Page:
THINKSTOCK

ries of not keeping score during soccer or not celebrating achievement for others’ selfesteem. As someone looking to invest in the generations of the future (i.e. the terrifying thought of little Anthonys or Tonis running around), I can’t stand for this as a status quo. We are in a time where education and the formative years play a huge role in a child’s success, probably now

more than ever. Success has moved from achievement to appeasement. Society has made such a manic change in gear of how we view the selfesteem of a child. We stomp out small embers for them instead of allowing them to fight their own fires. Bear in mind, I do not embrace the idea of allowing some to succeed while others fail merely for convenience.

We must fight for an even playing field and remember that failure and defeat are not one and the same. Failure to accomplish anything should be perceived as a locator of your progress, not the end of your journey. I know that when I am a parent, I will encourage my child to do their best when they encounter something that doesn’t go their way, instead of telling them they’re a winner when nothing has truly been accomplished. As I’ve said, I’m not a child development specialist, nor am I a psychologist. It’s just my opinion. To close, I quote what Thomas Wayne told his son Bruce: “Why do we fall? So we can learn to pick ourselves up.” If it’s good enough for Batman, it’s good enough for me. Anthony Mitchell is a senior in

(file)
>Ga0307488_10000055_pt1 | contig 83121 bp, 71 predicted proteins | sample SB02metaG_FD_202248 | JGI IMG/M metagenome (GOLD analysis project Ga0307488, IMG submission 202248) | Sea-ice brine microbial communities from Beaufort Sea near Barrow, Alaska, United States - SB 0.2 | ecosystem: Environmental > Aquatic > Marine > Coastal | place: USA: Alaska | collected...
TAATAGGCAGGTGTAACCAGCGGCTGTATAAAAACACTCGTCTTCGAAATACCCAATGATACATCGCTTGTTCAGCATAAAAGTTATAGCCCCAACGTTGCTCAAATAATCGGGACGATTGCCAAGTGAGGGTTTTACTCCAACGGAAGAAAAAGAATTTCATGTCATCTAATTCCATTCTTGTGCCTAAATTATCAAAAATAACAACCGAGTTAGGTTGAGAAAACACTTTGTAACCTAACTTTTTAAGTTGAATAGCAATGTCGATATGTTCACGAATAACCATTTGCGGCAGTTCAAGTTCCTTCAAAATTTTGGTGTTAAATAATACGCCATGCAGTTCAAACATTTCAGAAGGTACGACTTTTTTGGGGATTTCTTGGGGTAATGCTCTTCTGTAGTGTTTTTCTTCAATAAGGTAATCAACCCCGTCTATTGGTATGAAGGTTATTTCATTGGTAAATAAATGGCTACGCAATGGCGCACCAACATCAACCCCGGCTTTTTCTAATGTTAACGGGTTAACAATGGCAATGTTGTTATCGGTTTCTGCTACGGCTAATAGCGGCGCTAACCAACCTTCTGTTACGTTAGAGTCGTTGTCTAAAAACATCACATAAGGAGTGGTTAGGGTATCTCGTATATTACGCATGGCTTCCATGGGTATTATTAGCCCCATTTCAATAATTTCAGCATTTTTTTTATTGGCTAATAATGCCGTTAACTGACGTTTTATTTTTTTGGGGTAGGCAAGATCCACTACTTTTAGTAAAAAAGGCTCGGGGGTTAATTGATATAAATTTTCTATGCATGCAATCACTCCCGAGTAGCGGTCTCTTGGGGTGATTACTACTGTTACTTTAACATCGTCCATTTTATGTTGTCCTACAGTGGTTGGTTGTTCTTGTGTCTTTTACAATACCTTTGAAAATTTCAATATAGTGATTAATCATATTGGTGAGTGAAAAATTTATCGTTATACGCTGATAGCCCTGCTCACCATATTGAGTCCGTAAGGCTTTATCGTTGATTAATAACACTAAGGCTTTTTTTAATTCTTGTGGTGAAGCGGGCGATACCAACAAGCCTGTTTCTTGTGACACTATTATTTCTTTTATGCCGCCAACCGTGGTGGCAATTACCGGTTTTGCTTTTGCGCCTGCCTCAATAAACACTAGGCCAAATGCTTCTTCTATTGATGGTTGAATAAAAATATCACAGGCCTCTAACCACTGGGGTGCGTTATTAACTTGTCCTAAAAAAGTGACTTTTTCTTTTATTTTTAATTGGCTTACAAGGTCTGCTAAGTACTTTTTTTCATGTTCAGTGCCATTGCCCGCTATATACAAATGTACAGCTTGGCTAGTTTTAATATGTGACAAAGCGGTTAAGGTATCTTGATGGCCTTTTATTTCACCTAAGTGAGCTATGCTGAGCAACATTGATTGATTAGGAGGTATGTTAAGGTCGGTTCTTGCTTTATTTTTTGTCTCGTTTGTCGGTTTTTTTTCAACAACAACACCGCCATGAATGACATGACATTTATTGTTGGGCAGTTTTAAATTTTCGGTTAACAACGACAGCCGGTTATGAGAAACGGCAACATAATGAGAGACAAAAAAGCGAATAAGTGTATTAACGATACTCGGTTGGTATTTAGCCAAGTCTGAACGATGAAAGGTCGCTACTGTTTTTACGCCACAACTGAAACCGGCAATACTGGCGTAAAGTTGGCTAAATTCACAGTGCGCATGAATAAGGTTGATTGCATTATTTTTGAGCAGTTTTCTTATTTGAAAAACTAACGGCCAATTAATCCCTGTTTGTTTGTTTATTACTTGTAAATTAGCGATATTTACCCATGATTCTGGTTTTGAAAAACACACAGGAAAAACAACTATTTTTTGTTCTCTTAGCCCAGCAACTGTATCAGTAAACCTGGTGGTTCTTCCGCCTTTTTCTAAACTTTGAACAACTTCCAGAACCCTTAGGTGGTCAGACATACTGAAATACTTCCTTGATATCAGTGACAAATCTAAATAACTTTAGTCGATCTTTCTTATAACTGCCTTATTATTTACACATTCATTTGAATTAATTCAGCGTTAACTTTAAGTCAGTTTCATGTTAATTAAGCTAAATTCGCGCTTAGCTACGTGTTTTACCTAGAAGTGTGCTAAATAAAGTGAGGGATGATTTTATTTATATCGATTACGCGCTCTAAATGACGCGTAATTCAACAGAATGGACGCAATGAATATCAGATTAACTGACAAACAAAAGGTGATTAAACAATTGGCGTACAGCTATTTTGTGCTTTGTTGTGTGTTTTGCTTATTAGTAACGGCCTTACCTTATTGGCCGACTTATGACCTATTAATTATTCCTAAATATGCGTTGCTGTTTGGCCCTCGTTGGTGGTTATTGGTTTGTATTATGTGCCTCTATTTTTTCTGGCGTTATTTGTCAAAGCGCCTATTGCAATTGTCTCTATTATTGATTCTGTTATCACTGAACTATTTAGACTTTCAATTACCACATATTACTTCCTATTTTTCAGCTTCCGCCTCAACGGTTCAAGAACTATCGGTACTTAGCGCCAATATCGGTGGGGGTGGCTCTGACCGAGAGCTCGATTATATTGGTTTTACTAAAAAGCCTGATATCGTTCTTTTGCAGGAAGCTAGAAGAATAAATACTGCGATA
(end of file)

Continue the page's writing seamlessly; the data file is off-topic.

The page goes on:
electronic media from Grinnell, Iowa.


campuslife

caitie peterson campus life editor petercap@uni.edu

august 31, 2012

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northern-iowan.org

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volume 109, issue 3

ACADEMICS

UNI Physics Department establishes agreement with Chinese high school ALAN WILKINS Staff Writer

If you don’t watch Chinese news on a regular basis, you might be intrigued to find that the University of Northern Iowa physics department was the focus of a news story reported in China this past summer. In April 2012, Cliff Chancey, head of the UNI physics department, and Beipeng Deng, principal of Hubei Sashi High School located in Jingzhou of the Hubei province, signed a partnership agreement designed to recruit Chinese students for the UNI physics program. The document states that the UNI physics department will provide recruiting materials to the students and parents of Hubei Sashi High School. Rui He, an assistant professor at UNI, will be consulted by interested parties about UNI or the physics program. In return, the Hubei Sashi High School will keep in regular contact with He about prospective students and will assist three students each year to matriculate to the